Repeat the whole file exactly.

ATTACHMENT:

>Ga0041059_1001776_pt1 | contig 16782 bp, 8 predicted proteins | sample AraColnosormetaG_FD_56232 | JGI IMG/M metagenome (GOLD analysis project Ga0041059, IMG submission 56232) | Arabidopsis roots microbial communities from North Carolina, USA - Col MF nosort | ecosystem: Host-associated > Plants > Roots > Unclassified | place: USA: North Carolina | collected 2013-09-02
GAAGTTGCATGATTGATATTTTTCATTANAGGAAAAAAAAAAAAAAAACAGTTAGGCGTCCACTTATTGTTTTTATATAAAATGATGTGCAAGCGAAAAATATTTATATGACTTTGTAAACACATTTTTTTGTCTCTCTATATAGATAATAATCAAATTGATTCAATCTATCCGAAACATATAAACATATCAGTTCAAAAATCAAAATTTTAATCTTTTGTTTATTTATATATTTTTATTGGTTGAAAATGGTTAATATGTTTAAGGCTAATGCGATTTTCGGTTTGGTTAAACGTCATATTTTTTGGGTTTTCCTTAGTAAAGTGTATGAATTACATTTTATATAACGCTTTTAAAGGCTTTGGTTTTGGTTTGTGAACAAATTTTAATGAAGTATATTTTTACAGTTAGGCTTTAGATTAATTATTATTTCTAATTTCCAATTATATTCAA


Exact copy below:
>Ga0041059_1001776_pt1 | contig 16782 bp, 8 predicted proteins | sample AraColnosormetaG_FD_56232 | JGI IMG/M metagenome (GOLD analysis project Ga0041059, IMG submission 56232) | Arabidopsis roots microbial communities from North Carolina, USA - Col MF nosort | ecosystem: Host-associated > Plants > Roots > Unclassified | place: USA: North Carolina | collected 2013-09-02
GAAGTTGCATGATTGATATTTTTCATTANAGGAAAAAAAAAAAAAAAACAGTTAGGCGTCCACTTATTGTTTTTATATAAAATGATGTGCAAGCGAAAAATATTTATATGACTTTGTAAACACATTTTTTTGTCTCTCTATATAGATAATAATCAAATTGATTCAATCTATCCGAAACATATAAACATATCAGTTCAAAAATCAAAATTTTAATCTTTTGTTTATTTATATATTTTTATTGGTTGAAAATGGTTAATATGTTTAAGGCTAATGCGATTTTCGGTTTGGTTAAACGTCATATTTTTTGGGTTTTCCTTAGTAAAGTGTATGAATTACATTTTATATAACGCTTTTAAAGGCTTTGGTTTTGGTTTGTGAACAAATTTTAATGAAGTATATTTTTACAGTTAGGCTTTAGATTAATTATTATTTCTAATTTCCAATTATATTCAA